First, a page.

January 8, 2016.
Imagine a game that’s part point and click and part work-life simulator, then incorporate tropes and characters from your favourite 90s underdog martial arts films and games. It’s more than likely that the image forming in your head is quite like Punch Club.
In the past the protagonist’s father was killed by a mysterious man in black over a mysterious medallion (typical MacGuffin), several years later you’re all grown up and considering revenge. To get it, you’ll carefully manage your work life, food intake, exercise regime, and fight your way through several comically named brawlers until you reach the very top and find the truth behind your dad’s death.
Punch Club oozes nostalgia from every pore. It’s presented in a lovely pixel art style with gorgeous chunky sprites and well detailed backgrounds. As you explore the locations you’ll spot nods to many old action films like Stallone’s Cobra and Van Damme’s Bloodsport, shows like Teenage Mutant Ninja Turtles, games like Street Fighter, and Mortal Kombat and throughout you’ll meet characters that are parodies of those from popular 90s films. They’re all a nice touch.
But in many ways this should really be called “Numbers: The Videogame”. You have to work; and working generates money. Money is used to buy food; which in turn raises your health and food levels, which is then used to train. Training makes your numbers for strength, agility, and stamina go up, and when they have reached adequate levels you can take yourself into a fight, which plays out as an automated fight predicted by a random number generator (RNG). Increasing your stats gives you a better chance of the RNG going in your favour. Winning fights grants talent points to spend on new talents which also increase your chances with the RNG. So, it’s numbers fueling numbers, which in turn fuel more numbers and, well, you get the point.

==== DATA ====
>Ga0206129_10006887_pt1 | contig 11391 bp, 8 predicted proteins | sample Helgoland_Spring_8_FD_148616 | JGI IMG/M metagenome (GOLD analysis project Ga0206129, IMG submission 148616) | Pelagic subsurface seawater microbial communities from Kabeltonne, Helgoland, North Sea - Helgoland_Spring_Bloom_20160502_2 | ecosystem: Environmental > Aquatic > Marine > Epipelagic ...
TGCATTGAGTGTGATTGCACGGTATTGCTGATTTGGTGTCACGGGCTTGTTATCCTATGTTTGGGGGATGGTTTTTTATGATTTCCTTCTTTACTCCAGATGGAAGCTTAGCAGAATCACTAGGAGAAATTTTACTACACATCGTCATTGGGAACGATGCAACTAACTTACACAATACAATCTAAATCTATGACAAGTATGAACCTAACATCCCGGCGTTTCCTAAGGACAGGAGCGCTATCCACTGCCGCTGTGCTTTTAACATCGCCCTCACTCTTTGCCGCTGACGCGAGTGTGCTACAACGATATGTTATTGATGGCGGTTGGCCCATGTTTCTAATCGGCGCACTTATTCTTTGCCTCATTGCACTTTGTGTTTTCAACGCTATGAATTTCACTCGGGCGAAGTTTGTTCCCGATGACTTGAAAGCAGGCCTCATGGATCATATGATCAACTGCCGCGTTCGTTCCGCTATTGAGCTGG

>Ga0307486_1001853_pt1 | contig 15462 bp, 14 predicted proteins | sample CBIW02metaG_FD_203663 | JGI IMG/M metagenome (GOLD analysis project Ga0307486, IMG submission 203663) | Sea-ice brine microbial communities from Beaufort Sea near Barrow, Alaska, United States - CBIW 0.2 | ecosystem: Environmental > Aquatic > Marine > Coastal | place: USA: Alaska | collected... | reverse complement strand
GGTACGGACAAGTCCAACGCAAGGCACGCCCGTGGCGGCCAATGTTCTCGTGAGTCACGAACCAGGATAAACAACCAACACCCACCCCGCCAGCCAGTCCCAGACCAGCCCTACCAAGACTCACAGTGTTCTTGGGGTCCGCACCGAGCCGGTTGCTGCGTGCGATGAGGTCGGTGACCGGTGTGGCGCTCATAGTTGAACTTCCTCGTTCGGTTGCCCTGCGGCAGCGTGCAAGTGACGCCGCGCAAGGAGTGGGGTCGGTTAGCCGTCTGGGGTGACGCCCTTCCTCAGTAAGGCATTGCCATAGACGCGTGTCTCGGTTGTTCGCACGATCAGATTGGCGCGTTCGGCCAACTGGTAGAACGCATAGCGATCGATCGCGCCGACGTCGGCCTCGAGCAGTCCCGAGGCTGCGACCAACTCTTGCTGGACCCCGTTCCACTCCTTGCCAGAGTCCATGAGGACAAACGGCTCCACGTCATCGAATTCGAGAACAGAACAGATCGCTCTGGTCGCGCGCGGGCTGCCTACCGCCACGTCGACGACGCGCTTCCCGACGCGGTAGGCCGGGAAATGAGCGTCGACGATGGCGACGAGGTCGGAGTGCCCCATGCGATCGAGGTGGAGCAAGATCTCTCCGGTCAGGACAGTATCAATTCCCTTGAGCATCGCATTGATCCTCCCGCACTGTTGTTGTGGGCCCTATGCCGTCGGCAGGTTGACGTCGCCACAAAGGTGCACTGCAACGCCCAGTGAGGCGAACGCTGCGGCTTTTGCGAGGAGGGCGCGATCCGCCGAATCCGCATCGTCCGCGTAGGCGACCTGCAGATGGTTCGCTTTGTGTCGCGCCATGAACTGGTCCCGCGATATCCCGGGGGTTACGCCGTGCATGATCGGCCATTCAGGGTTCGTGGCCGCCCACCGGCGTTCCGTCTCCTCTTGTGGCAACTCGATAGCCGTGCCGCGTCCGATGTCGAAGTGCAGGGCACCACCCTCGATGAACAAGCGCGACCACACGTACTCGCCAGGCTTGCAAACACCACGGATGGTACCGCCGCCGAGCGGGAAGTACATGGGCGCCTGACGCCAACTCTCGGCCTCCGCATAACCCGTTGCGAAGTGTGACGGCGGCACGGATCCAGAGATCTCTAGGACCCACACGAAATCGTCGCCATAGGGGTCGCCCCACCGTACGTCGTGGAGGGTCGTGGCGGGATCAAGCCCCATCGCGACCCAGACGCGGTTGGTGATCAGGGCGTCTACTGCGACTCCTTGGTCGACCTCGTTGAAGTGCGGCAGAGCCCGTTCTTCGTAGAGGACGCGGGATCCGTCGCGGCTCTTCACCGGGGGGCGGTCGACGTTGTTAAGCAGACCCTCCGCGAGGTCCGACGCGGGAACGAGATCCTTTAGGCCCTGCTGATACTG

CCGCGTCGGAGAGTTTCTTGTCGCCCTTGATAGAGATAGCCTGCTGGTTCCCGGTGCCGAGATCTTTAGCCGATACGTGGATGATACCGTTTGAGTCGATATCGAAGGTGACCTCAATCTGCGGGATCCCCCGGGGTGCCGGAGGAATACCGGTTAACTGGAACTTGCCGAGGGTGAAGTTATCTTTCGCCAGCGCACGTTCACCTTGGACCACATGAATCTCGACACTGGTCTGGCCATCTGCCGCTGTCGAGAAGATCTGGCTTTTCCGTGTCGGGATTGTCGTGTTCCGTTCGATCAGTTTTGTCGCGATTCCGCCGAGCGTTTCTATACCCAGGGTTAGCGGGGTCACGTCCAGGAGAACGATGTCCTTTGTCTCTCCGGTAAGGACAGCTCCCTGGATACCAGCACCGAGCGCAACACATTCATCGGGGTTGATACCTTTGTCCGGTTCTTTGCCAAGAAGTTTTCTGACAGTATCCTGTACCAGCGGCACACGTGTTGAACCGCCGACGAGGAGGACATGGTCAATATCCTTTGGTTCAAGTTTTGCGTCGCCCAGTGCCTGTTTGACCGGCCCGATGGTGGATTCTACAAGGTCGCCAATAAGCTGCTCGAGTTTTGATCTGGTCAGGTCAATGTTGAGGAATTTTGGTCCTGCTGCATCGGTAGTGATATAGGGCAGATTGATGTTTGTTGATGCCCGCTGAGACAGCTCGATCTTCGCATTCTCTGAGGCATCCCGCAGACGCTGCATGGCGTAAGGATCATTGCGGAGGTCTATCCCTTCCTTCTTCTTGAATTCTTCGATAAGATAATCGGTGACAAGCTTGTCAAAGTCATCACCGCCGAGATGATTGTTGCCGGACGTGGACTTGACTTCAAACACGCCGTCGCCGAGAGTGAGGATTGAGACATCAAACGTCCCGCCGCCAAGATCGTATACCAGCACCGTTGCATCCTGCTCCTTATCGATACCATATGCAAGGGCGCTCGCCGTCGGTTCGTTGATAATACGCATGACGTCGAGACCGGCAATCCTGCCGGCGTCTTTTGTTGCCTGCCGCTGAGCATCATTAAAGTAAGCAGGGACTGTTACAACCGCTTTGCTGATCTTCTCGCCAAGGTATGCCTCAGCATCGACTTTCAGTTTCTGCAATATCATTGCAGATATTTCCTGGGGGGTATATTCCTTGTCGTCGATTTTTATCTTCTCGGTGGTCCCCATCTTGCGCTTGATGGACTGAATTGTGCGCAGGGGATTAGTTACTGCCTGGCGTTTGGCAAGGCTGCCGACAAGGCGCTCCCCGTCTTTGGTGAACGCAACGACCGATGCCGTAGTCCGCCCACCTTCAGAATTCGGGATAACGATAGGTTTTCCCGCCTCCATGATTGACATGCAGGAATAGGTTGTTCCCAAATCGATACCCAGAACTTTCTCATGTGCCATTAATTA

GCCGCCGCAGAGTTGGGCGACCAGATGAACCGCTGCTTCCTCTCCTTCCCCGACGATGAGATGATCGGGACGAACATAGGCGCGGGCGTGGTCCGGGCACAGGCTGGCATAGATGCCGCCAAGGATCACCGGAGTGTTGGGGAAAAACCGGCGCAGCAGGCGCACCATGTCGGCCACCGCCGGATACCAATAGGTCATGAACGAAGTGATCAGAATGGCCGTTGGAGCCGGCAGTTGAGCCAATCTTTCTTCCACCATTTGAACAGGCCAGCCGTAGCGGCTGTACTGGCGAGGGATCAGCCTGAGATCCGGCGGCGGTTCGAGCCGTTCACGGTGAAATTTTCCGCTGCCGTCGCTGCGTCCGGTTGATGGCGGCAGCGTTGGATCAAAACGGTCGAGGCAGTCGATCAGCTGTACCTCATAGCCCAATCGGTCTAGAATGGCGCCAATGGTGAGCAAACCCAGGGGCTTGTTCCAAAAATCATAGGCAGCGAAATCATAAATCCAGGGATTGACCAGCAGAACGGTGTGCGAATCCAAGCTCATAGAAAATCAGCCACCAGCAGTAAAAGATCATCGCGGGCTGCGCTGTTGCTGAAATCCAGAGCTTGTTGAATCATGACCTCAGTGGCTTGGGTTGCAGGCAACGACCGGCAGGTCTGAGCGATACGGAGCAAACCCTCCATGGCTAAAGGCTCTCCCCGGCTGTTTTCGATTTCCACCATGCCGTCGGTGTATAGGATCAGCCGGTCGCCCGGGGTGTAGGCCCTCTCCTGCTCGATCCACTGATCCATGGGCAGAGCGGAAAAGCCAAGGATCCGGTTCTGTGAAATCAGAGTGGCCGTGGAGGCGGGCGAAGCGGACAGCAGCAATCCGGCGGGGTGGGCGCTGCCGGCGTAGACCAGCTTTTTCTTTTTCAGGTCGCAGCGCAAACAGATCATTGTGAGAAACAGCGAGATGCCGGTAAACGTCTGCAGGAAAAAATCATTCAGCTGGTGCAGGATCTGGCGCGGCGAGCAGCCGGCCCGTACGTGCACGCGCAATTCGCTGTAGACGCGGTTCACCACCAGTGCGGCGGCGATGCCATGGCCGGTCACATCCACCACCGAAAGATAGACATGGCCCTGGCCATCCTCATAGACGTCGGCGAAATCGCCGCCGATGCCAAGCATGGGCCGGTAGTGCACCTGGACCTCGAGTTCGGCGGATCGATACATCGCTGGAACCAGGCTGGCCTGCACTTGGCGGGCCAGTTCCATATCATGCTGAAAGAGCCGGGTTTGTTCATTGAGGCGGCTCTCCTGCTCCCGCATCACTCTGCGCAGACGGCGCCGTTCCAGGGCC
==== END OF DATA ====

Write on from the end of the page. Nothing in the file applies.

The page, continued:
The thing is, in the early stages all this is an awful grind. The balance is dreadfully difficult to get down until you’ve managed to purchase a few talents to help keep your training levels stable. It gets even more frustrating when you lose fights that your stats say you should win. Also, early on you’re given the opportunity to purchase sports equipment so you don’t have to spend money to use the gym, but these items aren’t cheap, and the minute you have enough money to buy one you’ll find yourself mugged on your way to spend it and will lose half of it as a result, it’s not so bad the first time, but when it happens the fifth or sixth time you’ll be fortunate not to shatter your teeth as you grit them in fury.
As it opens up it does improve, you’ll win more fights, gain more training points from exercise, and cash will come by easier. You’ll find little side quests and other branching narratives that can distract, But even in the late game the overbearing grind still persists. You’ll still need to repeat routines regularly until you’re ready to take on bigger and better opponents, or rather watch yourself take on bigger opponents at least. It’s still a compelling experience like any management style game is. You’ll grin at the references and punch the air when you’ve finally managed to beat a difficult fight, but this is offset by moments where you’ll be shouting at how unfair RNGeesus can be.
If you can put up with the ever-present grind and can see through the frustrating moments then you’ll have a good time playing through Punch Club’s celebration of 90s action, if not then you may find yourself looking for a new keyboard, or worse, a monitor as a result of working through game related anger issues.
Lovely chunky sprites.
Compelling game style.
Great nostalgic nods.
While Punch Club has a great hook, it has a real tendency to make you cross.